Use of corticosteroids may produce posterior subcapsular cataracts, glaucoma with possible damage to the optic nerves, and may enhance the establishment of secondary ocular infections due to bacteria, fungi, or viruses. The use of oral corticosteroids is not recommended in the treatment of optic neuritis and may lead to an increase in the risk of new episodes. Corticosteroids should not be used in active ocular herpes simplex. Adequate studies to demonstrate the safety of Kenalog Injection use by intraturbinal, subconjunctival, sub-Tenons, retrobulbar, and intraocular (intravitreal) injections have not been performed. Endophthalmitis, eye inflammation, increased intraocular pressure, and visual disturbances including vision loss have been reported with intravitreal administration. Administration of Kenalog Injection intraocularly or into the nasal turbinates is not recommended. Intraocular injection of corticosteroid formulations containing benzyl alcohol, such as Kenalog Injection, is not recommended because of potential toxicity from the benzyl alcohol.
How is P-Care K40MX Supplied
Kenalog® -40 Injection (triamcinolone acetonide injectable suspension, USP) is supplied in vials providing 40 mg triamcinolone acetonide per mL.
40 mg/mL, 1 mL vial NDC 0003-0293-05
40 mg/mL, 5 mL vial NDC 0003-0293-20
40 mg/mL, 10 mL vial NDC 0003-0293-28
Store at controlled room temperature, 20°–25°C (68°–77°F), avoid freezing and protect from light. Do not refrigerate.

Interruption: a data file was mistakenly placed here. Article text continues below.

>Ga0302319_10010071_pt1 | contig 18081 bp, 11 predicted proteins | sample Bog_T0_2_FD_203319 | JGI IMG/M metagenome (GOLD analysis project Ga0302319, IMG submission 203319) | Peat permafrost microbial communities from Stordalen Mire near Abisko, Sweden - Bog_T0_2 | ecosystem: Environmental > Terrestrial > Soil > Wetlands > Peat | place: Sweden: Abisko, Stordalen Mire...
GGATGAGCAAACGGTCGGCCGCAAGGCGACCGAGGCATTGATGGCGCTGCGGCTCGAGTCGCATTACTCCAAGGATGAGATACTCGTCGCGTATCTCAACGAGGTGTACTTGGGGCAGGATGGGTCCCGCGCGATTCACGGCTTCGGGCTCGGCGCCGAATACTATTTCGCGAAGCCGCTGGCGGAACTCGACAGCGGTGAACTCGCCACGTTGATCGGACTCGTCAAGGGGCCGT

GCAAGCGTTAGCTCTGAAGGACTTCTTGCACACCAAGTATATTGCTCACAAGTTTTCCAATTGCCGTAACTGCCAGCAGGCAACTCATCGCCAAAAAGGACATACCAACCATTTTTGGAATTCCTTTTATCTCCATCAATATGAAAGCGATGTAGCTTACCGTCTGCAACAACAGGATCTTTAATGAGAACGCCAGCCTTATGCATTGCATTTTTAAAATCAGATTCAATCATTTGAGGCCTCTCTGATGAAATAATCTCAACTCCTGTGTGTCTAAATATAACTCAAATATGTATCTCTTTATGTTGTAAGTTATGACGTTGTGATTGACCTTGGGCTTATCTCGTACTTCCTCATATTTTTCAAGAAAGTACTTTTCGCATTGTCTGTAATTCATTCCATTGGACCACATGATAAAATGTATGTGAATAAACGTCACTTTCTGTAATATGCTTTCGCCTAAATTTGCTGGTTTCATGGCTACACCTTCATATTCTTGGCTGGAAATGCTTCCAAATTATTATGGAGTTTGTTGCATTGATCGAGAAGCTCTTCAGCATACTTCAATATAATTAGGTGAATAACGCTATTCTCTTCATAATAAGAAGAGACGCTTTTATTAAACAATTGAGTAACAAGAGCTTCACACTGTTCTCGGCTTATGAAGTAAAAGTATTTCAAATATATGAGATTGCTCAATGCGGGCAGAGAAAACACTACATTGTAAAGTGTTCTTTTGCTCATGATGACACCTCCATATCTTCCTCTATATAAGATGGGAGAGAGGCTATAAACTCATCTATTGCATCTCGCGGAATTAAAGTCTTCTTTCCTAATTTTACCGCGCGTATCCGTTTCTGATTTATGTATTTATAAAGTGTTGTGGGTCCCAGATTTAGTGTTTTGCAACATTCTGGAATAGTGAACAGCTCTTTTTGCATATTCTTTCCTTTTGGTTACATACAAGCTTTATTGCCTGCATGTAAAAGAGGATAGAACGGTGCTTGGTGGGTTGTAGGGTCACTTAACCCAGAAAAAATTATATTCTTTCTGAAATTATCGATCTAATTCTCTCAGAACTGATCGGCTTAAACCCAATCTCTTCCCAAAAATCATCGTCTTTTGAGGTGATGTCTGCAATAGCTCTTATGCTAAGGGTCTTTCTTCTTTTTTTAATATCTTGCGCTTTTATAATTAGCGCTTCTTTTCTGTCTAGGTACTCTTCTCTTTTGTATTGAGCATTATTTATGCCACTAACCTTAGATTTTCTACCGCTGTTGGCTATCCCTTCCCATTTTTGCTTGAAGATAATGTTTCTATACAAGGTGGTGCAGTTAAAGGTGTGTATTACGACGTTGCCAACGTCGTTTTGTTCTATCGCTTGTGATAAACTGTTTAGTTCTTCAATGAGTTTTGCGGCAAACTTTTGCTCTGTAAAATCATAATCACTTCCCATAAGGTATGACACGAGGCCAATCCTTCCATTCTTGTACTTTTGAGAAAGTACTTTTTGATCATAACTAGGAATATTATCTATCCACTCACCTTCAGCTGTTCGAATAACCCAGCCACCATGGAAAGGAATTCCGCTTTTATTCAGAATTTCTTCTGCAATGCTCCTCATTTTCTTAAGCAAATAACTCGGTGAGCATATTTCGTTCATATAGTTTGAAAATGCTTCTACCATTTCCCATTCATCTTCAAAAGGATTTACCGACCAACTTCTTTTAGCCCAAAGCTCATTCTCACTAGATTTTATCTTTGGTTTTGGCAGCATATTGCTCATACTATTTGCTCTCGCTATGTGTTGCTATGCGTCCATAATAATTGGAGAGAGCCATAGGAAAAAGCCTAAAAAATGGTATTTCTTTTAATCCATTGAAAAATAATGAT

P-Care K40MX - Clinical Pharmacology
Sodium chloride in water dissociates to provide sodium (Na+) and chloride (Cl) ions. These ions are normal constituents of the body fluids (principally extracellular) and are essential for maintaining electrolyte balance.
The distribution and excretion of sodium (Na+) and chloride (Cl)are largely under the control of the kidney which maintains a balance between intake and output.
The small volume of fluid and amount of sodium chloride provided by Sodium Chloride Injection, USP, 0.9%, when used only as a vehicle for parenteral injection of drugs, is unlikely to exert a significant effect on fluid and electrolyte balance except possibly in very small infants.
Water is an essential constituent of all body tissues and accounts for approximately 70% of total body weight. Average normal adult daily requirement ranges from two to three liters (1 to 1.5 liters each for insensible water loss by perspiration and urine production).
Water balance is maintained by various regulatory mechanisms. Water distribution depends primarily on the concentration of electrolytes in the body compartments and sodium (Na+) plays a major role in maintaining physiologic equilibrium.
Bupivacaine Hydrochloride Injection, USP
With Epinephrine 1:200,000 (as bitartrate)
Bupivacaine Hydrochloride and Epinephrine Injection, USP Rx only
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Applicator is STERILE if Package
Three 4-inch Saturated Swabsticks
Reorder No. S-3101
For questions, comments, or to report
serious side effects:
Monday-Friday 8:30 a.m.-5:00 p.m. EST
MERIDEN, CT 06450 U.S.A.